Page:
What`s left of the village (that we know of)
was pulled out of it`s most recent storage in 2001 and pieced
back together wall by wall, cam by cam by Please Touch Museum's
exhibits staff and volunteer John Gray to see how much repair
would be required.
After that Chris Hillman joined the museum for the specific task of rebuilding, redesigning and remechanizing and the Village.
..once the broken pieces were assembled it was easy to see that there was Lots to fix.
_ _ _ _ _ _ _ _ _ _ _
The Village was built by german animatronics company Christian Hoffman back in the 1960`s and in some ways held-up surprisingly well ..the heads, hands, roof-panels, !Shoes, etc. etc. etc. were all sculpted then created in latex which isn`t really thought to have that long of a life-span ..But even though the latex hasn`t really turned brown and rotted ..it Has broken to pieces or softened & deformed from the unregulated temperatures during it`s many times in storage .
One of the previous restorations had people patching, repairing and repainting and fixing the mechanics etc. and did a good job but the sculpt-jobs had so much to deal with reassembling the head-pieces etc.that half the figures wound-up with huge goiters made of bondo etc. or just plain twisted heads (the paint job was great though!)
You don`t really realize what the problem was until you open the heads and see how many Fragments somebody had to reassemble.
( typical problems with the heads )
The Bodies by the way were basically made from
a cardboard-papier-machette technique (possibly using ?hide-glue)
(..as with the construction of the historic Laffing
Sal of the boardwalk) pressed into plaster moulds.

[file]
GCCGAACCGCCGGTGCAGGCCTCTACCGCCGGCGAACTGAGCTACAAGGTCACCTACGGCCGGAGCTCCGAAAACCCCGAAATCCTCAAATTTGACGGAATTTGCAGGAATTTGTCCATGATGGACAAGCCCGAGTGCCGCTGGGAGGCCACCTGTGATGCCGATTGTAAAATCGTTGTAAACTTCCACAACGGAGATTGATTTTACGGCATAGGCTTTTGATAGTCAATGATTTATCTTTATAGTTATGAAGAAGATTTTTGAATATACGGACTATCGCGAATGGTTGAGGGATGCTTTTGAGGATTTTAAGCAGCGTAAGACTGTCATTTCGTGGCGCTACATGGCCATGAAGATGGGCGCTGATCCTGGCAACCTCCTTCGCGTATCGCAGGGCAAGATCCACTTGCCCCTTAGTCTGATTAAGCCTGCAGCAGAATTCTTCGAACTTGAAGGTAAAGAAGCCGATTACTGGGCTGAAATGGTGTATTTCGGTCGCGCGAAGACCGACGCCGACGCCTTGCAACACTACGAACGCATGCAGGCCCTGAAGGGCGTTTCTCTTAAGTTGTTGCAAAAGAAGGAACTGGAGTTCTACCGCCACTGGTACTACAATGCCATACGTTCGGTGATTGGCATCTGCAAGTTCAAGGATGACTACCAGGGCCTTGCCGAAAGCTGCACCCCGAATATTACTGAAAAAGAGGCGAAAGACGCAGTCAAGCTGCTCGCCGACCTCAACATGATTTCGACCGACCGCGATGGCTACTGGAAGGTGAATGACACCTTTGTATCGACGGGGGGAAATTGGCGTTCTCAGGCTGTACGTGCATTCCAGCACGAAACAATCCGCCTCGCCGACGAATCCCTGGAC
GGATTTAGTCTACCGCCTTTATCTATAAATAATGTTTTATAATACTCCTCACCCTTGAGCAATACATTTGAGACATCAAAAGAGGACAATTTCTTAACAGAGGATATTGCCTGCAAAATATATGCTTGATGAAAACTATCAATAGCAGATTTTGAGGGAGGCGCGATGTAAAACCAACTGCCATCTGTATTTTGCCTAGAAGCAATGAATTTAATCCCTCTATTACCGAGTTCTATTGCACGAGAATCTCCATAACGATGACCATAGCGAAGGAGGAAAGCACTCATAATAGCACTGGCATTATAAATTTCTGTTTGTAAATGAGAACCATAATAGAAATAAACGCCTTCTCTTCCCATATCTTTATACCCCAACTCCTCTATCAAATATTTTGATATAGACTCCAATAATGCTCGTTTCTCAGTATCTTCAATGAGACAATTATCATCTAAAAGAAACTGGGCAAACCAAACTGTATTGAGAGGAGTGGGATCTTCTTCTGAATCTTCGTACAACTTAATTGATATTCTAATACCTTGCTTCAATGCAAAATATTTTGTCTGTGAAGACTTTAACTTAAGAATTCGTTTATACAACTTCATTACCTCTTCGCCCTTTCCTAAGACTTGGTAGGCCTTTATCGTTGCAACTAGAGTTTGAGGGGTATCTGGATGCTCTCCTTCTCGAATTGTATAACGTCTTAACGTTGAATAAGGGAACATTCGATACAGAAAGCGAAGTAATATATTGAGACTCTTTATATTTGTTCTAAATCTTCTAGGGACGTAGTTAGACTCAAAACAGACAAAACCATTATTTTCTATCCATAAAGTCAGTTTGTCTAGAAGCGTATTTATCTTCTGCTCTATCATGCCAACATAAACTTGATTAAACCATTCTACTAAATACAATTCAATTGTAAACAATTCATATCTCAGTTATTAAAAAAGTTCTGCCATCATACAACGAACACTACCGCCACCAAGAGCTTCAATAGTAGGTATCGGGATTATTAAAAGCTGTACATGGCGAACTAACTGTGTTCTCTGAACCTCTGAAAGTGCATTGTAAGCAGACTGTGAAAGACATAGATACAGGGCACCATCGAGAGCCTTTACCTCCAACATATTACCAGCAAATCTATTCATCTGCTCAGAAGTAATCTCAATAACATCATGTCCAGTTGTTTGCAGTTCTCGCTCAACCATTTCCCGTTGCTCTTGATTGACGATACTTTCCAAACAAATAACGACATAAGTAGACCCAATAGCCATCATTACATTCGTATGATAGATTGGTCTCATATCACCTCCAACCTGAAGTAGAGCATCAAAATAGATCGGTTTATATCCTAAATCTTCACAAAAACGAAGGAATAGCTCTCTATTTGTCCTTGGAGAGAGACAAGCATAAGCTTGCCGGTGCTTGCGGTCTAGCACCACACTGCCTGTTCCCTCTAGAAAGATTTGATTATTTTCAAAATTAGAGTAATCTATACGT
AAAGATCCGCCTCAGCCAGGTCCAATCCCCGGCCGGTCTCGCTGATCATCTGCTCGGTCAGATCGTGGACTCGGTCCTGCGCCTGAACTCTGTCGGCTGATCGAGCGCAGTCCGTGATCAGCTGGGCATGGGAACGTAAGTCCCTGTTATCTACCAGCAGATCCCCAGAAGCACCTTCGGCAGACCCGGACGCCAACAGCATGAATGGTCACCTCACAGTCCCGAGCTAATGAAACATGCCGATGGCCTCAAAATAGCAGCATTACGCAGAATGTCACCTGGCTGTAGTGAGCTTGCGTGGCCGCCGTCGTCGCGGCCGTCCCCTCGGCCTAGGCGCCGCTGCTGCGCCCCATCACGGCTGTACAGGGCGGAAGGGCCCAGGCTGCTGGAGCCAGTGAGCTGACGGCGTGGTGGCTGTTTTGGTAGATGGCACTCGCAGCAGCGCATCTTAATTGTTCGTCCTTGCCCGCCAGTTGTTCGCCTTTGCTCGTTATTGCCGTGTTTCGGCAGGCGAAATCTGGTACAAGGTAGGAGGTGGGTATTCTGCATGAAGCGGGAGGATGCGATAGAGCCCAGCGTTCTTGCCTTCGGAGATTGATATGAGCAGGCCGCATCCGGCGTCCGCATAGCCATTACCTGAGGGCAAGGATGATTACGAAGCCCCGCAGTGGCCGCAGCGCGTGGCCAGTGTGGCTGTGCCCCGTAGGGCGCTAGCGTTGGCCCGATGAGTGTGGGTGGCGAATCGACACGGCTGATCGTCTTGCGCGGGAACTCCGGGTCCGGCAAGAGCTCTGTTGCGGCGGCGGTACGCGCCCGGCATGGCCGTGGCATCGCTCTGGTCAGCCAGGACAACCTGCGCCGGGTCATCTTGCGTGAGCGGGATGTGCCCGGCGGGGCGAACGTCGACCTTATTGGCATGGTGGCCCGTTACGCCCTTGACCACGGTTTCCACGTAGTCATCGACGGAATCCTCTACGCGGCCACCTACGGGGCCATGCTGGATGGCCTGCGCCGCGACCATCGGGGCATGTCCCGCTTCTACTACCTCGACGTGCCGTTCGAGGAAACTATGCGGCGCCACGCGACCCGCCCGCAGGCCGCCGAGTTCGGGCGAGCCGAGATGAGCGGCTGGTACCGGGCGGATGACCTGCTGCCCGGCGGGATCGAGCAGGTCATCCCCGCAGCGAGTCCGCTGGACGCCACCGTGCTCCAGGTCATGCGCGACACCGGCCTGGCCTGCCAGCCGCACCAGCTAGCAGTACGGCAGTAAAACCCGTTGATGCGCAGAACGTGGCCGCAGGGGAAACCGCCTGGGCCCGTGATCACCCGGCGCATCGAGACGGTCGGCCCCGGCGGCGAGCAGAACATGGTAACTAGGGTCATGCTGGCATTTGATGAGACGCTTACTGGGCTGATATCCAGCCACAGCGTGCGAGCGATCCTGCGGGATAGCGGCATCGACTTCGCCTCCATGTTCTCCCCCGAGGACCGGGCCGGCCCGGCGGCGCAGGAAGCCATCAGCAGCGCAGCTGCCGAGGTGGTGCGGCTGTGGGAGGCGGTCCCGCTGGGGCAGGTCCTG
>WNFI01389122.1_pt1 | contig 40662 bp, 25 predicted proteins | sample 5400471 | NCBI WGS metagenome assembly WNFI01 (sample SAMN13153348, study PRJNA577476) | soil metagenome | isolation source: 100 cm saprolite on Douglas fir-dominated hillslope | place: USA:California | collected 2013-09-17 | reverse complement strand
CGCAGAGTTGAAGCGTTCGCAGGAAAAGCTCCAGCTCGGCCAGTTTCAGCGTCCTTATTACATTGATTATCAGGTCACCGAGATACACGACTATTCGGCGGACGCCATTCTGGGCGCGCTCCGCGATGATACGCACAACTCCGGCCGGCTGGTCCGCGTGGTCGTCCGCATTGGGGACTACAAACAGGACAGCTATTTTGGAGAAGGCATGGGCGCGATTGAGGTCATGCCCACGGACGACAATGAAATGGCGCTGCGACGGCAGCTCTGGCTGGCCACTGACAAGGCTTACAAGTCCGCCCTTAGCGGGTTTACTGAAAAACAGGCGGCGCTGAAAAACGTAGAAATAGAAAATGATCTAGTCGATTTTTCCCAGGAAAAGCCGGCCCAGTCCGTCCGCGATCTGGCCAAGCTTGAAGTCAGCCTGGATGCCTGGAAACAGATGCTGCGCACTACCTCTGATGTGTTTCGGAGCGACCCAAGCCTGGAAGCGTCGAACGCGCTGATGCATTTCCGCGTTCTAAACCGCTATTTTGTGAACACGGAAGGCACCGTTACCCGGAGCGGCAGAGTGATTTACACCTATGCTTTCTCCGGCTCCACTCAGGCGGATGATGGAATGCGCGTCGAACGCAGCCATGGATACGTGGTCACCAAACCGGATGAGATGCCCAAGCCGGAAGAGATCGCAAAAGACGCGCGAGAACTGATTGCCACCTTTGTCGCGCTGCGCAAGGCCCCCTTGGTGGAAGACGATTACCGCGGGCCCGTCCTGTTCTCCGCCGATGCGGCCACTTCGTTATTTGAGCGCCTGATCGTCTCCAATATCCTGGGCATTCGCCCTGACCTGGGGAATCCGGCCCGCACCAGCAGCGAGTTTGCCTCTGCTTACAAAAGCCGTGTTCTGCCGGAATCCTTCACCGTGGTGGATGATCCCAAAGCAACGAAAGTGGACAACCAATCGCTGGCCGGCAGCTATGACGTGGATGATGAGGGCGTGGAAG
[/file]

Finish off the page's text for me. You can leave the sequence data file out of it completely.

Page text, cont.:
Some of the hands are actually manequin hands now but we`re assuming they aren`t original.
|The First thing to patch cosmetically and
mechanically were the figures.
The original mechanics were cam-systems that (in most cases) were mounted below the floor of each building which pulled on cables routed beneath the floors and up the legs of the figures into the bodies ...then while the motor-systems pulled on the cables various body-parts would move..
It held-up surprisingly well (although I heard that some of the cams were recut by Design-Concepts in South Carolina during it`s last restoration) but it was really tough to correctly set-up each year (Lit Bros for example set it up once and left it ..opening the floor for christmas and closing off that section for the rest of the year) ...and the motors were starting to get a little scary with a nice little burning aroma.
|Mechanics under the baker-building:
A single motor (lower left) driving the green gear-reducer which rotates the shaft with 6 cams.
Levers then get pushed back-and-forth by the rotating cams and pull the cables that run under the building and up through the legs of the figures.
|On the left you can see the original mechanical
arrangment inside the "watchmaker-apprentice"
with a couple levers pulled by cables coming up from the
Here there`s levers visible that move the head and left arms ..there`s also smaller lever near the right shoulder that makes the arm move side-to-side.
The mechanics for the figures were taken from below the buildings and internalized entirely into the figures themselves, so all you have to do is drop a figure in place and plug it in.
Although I kept the original cams and levers so each figure should have the same movements.
On the right you can see the same original mechanics with the additional inserted aluminum framework, cams, levers, pulleys and a fresh motor.
||Examples of the new mechanics:
This is one of the figures that stands in front of the Toymaker window and moves side-to-side.
The cams and levers of the original mecchanical-systems were kept and rearranged to fit inside the figures. Aluminum frameworks were hand-made and new smaller syncronous motors are added which run quieter
Even though the mechanics look complex ..parts
were purposely chosen that were standard enough so that
replacement parts would be easier to find in the future.
Enchanted Colonial Village (Philadelphia, PA, 2008)
Written by: Chris Hillman © email@example.com